• Kristin Perissinotto

Convince your friends to watch See What You Made Me Do

This article contains talk of domestic violence and abuse.

Yesterday, the first episode of SBS' See What You Made Me Do was released, a deep dive into domestic abuse and violence in the home. The series is hosted by investigative journalist Jess Hill, and examines the fine lines between love, abuse, and power.

While these kinds of shows are excellent and a great tool in getting the public educated on important topics, I often wonder if they are reaching the right people. Activists and advocates will be familiar with the idea of going for the 'middle', malleable group when trying to make change. If you're looking to change the public's mind on an issue, you should spend your time speaking with the group who can be swayed. One part of the population will already agree with the issue, you don't need to spend time convincing them. One portion will be vehemently against and you'll never change their mind, but there will be a (usually large) 'middle' section that could go either way or be ambivalent. And those are the people you want to target.

Here's a list of 'sells' that you can use to encourage your 'middle' friends and family to watch See What You Made Me Do. Anyone can watch it for free on SBS On Demand, right here.

Comparing the indoctrination of American soldiers to people in abusive relationships

This is a powerful comparison that is likely to get through to a new group of individuals who may not understand why people stay in violent/abusive relationships. For the uninitiated (me), US troops were imprisoned and tortured during the Korean War in 1953, and when they were released, they chose not to go home, and instead stayed in China. It was later discovered that they were brainwashed and indoctrinated by Chinese soldiers. The show compares the plight of the soldiers to survivors of domestic abuse. The soldiers were not physically harmed, instead, coercive control was used, and the threat of violence was enough to control them. This is a technique often used by abusers.

The rundown on coercive control

Coercive control is a pivotal topic on the show, and the concept helps to explain the intricacies of why and how abusive relationships can happen. It shows how issues can escalate from the perpetrator asking for their partner to make a cup of tea to taking their belongings, following them, and controlling their every move. One woman, a survivor of abuse, is heard saying that she wishes her abuser would hit her instead of using coercive control because it would 'be easier' to get help, as she could show police her bruises.

'Paranoia' is based in truth and experience

The show features an interview with a staff member at a security company that provides an important service to women accessing refuge centres. They complete full checks of survivors' vehicles and devices to locate and remove any tracking or surveillance before they go to the refuge, as well as checking their houses for the same. The spokesperson for the company says that survivors are often accused by others of being paranoid. In reality, he says, they are not paranoid, instead vigilant. Survivors are labelled paranoid when they claim thier abusers are stalking or following them, but he says that's simply a reaction to their experience, as often times survivors report their abusers 'being there' wherever they go. The show discussed one abuser who was a qualified electrician and had utilised his skills to surveil his partner's car, phone, and home.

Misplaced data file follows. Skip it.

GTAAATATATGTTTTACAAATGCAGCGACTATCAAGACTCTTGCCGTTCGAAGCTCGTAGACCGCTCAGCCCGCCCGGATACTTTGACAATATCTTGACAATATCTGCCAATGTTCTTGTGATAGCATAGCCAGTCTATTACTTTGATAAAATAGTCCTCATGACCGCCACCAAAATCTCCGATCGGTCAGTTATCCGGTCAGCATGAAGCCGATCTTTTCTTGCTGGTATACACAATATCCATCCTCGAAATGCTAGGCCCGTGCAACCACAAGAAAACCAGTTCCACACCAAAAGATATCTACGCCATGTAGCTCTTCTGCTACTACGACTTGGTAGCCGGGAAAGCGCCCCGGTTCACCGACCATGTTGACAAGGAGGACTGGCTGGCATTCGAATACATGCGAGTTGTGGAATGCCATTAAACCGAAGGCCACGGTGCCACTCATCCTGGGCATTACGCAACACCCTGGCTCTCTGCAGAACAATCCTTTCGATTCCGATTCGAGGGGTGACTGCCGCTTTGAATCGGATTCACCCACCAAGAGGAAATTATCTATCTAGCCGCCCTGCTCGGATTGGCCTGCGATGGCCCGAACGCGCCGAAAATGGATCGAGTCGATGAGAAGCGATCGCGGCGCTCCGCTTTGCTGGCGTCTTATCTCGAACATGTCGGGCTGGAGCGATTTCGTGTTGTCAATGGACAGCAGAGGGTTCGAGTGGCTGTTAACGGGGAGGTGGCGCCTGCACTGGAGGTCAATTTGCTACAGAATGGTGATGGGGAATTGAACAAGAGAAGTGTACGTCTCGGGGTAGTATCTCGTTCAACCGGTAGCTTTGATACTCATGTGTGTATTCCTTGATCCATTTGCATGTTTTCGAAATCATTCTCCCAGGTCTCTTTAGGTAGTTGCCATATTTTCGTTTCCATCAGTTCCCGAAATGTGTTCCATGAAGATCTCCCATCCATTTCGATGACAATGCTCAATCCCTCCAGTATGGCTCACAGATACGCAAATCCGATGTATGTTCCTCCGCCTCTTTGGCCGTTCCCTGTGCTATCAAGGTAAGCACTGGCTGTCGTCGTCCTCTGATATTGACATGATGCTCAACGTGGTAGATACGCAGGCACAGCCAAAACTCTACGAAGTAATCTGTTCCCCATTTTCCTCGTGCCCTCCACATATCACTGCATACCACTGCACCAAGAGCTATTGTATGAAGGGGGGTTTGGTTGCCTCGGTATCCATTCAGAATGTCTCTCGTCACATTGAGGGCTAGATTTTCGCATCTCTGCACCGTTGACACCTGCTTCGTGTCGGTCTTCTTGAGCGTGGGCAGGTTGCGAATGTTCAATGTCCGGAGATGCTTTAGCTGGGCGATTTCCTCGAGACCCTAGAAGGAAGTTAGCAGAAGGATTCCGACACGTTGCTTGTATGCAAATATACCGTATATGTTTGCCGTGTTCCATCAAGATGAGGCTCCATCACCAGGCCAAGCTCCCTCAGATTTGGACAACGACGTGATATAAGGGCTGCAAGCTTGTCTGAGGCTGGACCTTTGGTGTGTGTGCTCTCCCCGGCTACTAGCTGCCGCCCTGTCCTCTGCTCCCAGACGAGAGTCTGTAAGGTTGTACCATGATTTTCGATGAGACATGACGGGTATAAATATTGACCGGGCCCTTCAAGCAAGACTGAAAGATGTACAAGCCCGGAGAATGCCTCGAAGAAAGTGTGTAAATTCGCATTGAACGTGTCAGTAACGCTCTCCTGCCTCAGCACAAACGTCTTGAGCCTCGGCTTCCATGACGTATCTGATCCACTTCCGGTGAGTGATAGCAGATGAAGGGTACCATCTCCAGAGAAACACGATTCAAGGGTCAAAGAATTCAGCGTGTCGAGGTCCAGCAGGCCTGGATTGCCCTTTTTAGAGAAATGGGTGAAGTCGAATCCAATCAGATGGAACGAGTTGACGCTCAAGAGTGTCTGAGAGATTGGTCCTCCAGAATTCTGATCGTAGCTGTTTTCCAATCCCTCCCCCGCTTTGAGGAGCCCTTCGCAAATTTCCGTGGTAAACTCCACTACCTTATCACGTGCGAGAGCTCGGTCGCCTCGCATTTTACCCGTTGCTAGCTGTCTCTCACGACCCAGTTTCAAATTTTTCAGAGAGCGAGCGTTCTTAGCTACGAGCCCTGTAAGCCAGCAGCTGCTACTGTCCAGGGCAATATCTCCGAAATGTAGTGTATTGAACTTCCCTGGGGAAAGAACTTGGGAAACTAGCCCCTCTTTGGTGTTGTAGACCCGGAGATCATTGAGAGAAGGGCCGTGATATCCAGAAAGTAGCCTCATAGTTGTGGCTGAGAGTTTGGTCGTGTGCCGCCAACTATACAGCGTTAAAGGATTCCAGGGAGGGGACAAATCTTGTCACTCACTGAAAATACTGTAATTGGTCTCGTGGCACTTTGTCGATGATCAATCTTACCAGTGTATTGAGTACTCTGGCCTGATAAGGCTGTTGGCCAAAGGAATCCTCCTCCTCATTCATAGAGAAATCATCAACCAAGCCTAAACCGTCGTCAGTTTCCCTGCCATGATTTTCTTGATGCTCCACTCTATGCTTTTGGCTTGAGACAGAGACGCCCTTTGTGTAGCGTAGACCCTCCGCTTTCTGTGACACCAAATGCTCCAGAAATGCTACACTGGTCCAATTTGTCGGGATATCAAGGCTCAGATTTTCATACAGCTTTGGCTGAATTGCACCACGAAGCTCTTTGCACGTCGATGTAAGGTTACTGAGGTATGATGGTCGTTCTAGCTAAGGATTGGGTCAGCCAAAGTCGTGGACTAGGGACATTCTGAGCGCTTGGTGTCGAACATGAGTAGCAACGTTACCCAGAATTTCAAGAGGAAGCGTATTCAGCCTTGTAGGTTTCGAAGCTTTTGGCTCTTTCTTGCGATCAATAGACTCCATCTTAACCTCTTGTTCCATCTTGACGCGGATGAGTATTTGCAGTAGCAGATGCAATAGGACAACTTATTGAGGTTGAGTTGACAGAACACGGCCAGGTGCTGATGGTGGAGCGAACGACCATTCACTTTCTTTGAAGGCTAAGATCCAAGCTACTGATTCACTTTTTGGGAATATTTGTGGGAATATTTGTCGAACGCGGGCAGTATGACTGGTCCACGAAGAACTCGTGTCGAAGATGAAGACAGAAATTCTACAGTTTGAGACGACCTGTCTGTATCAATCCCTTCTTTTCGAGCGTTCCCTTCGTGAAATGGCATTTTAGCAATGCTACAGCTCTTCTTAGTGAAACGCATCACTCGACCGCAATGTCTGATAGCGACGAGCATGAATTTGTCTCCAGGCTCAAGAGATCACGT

Using technology to control

Further to the previous point, the show delves into how often, and how much technology perpetrators will use to control their partners. GPS trackers can be bought by anyone online for as little as $9. The show follows a security professional who finds trackers on a survivor's car, on a child's toy, a camera in an air conditioning unit, and spyware on a phone and laptop. The tech is worryingly accessible and effective.

Conversations with parents of survivors

The show features interviews with the parents of two women who experienced violent relationships. The first is a heartbreaking conversation with the mother of a woman who successfully left her relationship, but is still experiencing significant impacts and is unable to live her life as she previously did. The mother reported raising her daughter to be a strong and independent woman. The second is the father of Katie Haley, who was killed by her abusive partner in 2018. He also spoke to The New Daily in a piece called Father tells: ‘Why I’m sick of hearing ‘not all men’ when another woman is murdered,’ which is a powerful read. They also interviewed Katie's sister, who recalled the abuse of Katie's killer, Shane.

Episode 1 is available now on SBS On Demand, and the next episode will be available on Wednesday 12 May.